But what color can the objection have, when a specification of the objects alluded to by these general terms immediately follows, and is not even separated by a longer pause than a semicolon?…  Nothing is more natural nor common than first to use a general phrase, and then to explain and qualify it by a recital of particulars. But the idea of an enumeration of particulars which neither explain nor qualify the general meaning, and can have no other effect than to confound and mislead, is an absurdity.

Others may take a different tack and claim that the Welfare State is actually a mixture of Individualism and Collectivism. But individual rights cannot be half-recognized. Either individual rights are recognized in a society, or they are not recognized. What frequently happens is that a society based on Individualism does not have the courage, integrity, and intelligence to observe its own principle consistently in every practical application. Through cowardice, ignorance, or opportunism, such a society passes laws and accepts regulations which contradict its basic principle and violate the inalienable rights of its citizens. Such a society may appear to be working, but it is actually disintegrating. Disintegration takes time. Unless the violations are corrected, such a society eventually collapses into full-blown Collectivism. A famous quote, attributed to Alexander Fraser Tytler, puts it another way:

A democracy is always temporary in nature; it simply cannot exist as a permanent form of government. A democracy will continue to exist up until the time that voters discover that they can vote themselves generous gifts from the public treasury. From that moment on, the majority always votes for the candidates who promise the most benefits from the public treasury, with the result that every democracy will finally collapse, due to loose fiscal policy, which is always followed by a dictatorship. The average age of the world’s greatest civilizations from the beginning of history has been about 200 years.

Finally, some will argue that inalienable rights also include the rights to food, clothing, housing, health care, an education, a job, a secure retirement, and so on. But a single question would make the issue clear: At whose expense? Those alleged rights do not occur naturally. In fact, they are goods and services produced by human effort. So, who is to provide them?

Let’s talk about what “rights” really are. Philosopher and novelist Ayn Rand provided one of the most compelling arguments on the matter. She stated that "rights" is not just a political term. It is also a moral term. It tells us that a certain course of behavior is right and proper, that it must be respected by others and not be interfered with, and that anyone who violates a person’s rights is wrong, immoral, and evil.

Our inalienable rights are the rights to life, liberty, property, and the pursuit of happiness. Why only those specific rights? Because all legitimate rights have one thing in common:  they are rights to action, not to goods and services from other people. Legitimate rights impose no obligations on other people, except for the obligation to leave you alone. This system guarantees you the opportunity to work for what you want — not to receive it for nothing from somebody else. You have a right to work, not to rob others of the fruits of their work, not to turn others into virtual slaves laboring to fulfill your wants and needs.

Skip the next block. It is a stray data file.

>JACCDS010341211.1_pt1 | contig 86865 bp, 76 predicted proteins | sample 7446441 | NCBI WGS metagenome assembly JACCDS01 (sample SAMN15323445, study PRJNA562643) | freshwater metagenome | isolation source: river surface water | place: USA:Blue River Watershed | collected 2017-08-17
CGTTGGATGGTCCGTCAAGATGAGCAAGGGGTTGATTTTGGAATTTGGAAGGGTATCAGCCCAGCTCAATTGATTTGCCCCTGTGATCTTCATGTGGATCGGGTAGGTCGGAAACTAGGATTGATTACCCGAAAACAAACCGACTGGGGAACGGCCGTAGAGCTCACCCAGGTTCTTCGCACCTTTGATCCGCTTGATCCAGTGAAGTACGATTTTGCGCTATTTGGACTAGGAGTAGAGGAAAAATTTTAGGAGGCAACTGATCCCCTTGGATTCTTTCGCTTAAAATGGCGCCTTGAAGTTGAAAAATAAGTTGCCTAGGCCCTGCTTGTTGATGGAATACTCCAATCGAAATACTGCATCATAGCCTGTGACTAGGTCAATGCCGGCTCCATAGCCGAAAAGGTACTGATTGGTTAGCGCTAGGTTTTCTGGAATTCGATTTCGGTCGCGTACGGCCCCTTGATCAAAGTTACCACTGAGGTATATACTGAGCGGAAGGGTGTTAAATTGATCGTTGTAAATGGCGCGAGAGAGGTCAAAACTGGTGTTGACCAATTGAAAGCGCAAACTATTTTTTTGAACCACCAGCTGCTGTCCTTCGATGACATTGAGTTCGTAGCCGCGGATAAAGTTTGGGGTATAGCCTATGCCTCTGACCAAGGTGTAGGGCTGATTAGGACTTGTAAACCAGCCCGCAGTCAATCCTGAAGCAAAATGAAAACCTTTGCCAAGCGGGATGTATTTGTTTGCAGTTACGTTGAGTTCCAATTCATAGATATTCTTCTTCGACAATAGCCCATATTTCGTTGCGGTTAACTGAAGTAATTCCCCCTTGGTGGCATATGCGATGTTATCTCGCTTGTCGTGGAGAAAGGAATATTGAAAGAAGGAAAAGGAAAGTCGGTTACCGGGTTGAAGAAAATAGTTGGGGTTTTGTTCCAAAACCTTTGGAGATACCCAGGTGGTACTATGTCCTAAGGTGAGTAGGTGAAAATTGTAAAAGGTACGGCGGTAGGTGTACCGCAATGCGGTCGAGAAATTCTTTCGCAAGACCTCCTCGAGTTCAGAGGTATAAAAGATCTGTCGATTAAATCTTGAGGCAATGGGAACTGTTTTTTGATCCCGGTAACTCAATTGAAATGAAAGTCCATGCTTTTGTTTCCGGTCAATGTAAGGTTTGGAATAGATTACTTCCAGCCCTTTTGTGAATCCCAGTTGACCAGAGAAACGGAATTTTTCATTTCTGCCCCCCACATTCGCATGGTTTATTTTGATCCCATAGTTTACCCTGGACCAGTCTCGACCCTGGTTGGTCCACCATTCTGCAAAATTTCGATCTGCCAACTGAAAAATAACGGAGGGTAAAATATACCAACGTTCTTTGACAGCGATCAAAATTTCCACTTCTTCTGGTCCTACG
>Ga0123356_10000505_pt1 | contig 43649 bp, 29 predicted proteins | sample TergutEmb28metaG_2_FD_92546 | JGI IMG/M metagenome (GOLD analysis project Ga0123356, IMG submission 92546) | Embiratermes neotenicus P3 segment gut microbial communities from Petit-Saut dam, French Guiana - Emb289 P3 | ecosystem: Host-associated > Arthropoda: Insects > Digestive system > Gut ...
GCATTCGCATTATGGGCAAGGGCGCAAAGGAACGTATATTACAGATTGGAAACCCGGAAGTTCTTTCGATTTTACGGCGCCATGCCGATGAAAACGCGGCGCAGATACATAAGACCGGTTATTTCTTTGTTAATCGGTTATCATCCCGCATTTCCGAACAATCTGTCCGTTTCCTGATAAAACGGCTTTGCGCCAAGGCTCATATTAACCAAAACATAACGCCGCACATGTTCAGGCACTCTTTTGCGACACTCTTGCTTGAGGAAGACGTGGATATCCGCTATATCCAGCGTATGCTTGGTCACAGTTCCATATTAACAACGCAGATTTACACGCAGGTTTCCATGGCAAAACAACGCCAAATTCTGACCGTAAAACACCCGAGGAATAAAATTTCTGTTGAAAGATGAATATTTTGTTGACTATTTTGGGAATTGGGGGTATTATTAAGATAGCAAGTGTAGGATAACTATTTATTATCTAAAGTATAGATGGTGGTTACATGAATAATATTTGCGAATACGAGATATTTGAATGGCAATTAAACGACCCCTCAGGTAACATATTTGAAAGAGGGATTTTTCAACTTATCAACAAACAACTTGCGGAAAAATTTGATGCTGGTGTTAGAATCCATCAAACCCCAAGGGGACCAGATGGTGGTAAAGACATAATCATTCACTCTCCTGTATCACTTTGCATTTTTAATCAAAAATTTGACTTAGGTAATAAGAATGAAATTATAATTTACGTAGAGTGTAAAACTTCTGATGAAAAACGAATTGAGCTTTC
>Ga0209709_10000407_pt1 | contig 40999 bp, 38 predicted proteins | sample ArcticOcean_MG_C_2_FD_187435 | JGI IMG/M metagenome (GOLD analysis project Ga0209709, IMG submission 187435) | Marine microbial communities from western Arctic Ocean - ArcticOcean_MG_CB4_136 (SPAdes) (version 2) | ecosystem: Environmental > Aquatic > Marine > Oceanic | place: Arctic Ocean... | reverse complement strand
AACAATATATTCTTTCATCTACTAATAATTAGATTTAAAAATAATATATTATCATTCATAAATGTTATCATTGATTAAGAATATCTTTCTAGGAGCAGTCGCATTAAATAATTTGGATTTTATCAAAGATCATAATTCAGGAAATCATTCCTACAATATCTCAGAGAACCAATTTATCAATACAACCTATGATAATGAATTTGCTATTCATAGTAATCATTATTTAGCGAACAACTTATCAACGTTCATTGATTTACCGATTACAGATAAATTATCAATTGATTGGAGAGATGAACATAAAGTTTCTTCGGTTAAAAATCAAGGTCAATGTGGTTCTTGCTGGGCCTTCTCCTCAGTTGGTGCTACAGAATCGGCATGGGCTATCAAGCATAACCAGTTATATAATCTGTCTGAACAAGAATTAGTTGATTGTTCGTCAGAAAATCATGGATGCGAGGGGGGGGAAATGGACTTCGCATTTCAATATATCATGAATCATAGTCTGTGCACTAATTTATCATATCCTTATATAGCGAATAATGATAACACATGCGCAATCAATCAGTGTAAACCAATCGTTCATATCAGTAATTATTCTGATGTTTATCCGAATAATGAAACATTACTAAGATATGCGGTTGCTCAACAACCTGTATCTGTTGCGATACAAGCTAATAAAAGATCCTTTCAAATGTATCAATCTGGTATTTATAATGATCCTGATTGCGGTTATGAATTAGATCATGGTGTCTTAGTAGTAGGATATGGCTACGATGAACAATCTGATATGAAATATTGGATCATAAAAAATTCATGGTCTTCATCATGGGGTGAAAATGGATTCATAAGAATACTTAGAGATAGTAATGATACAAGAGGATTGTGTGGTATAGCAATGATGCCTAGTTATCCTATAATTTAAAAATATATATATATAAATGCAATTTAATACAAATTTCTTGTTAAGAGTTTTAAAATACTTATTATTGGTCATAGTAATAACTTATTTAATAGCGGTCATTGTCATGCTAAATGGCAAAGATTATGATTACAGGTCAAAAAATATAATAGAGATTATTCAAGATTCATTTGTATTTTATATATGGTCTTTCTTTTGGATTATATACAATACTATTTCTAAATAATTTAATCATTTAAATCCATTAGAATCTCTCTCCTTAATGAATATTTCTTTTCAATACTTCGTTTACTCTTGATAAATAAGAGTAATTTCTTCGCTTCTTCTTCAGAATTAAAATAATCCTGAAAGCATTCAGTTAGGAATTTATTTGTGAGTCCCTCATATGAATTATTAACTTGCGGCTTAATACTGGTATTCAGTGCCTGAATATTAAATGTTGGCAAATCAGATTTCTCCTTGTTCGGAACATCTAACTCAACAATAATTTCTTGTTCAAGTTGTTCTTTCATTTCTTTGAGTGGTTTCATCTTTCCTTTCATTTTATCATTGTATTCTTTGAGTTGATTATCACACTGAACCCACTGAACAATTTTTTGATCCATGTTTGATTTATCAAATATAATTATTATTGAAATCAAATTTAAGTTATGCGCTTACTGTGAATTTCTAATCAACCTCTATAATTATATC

The right to life does not mean that your neighbors have to feed and clothe you. It means that you have the right to earn your food and clothing yourself, and that no one is allowed to forcibly stop your efforts to obtain them, or to take them from you, when you finally get them. In other words: you have the right to act, to keep the fruits of your labor, and to do with them what you wish. But you have no right to the goods, services, and talents of others, except on terms to which they voluntarily agree.

The right to the pursuit of happiness is precisely that:  the right to the pursuit — to a certain type of action and its result — not to any guarantee that other people will make you happy or even try to do so. If your desire for something imposes a duty on other people to satisfy you, then their right to liberty is violated, and the right to pursue their happiness is hindered. Your right to happiness at their expense means that they become, in effect, your slaves.

Nowadays, we watch the intellectuals and the politicians abandoning the moral principles upon which this nation was founded. We are witnessing the annihilation of the concept of rights. The original American idea is being ignored, as if it had never existed. The rule now is for politicians to violate our rights, while arguing for a long list of alleged rights never dreamed of in our nation’s founding documents — rights which require no earning, no effort, no action at all, on the part of the recipient.

You are entitled to something, the intellectuals and the politicians say, simply because it exists and you want it. You are entitled to have it provided for you by the federal government, which in turn entitles the federal government to set up a Welfare State. But from where does the federal government get what you want? What must the federal government do to private citizens — to their individual rights — to their real rights — in order to carry out the promise of showering free goods and services on the people?

The newly invented rights wipe out real rights — and turn the people who actually create the goods and services into servants of the State. It’s the same as if the federal government were to proclaim a universal right to a car, or a computer, or a cell phone:  not that you are free to earn those things by your own effort, but that you have some moral claim to be given those things free of charge, with no action on your part, simply as handouts from a benevolent Welfare State.

Socialism is clearly evident in this process. The Welfare State is not hard-core Socialism per se, because it does not necessarily require the total elimination of private ownership of the means of production and distribution. But enormous bureaucracies have been created to tax, subsidize, and regulate businesses, and the federal government owns 34 percent of our nation’s total land area.  Furthermore, two-thirds of the federal budget is devoted to programs that are engaged in wealth redistribution.

Hence, it would not be inaccurate to claim that the Welfare State is Socialism in disguise. In any case, we can be absolutely certain of this: the Welfare State is not Americanism in disguise!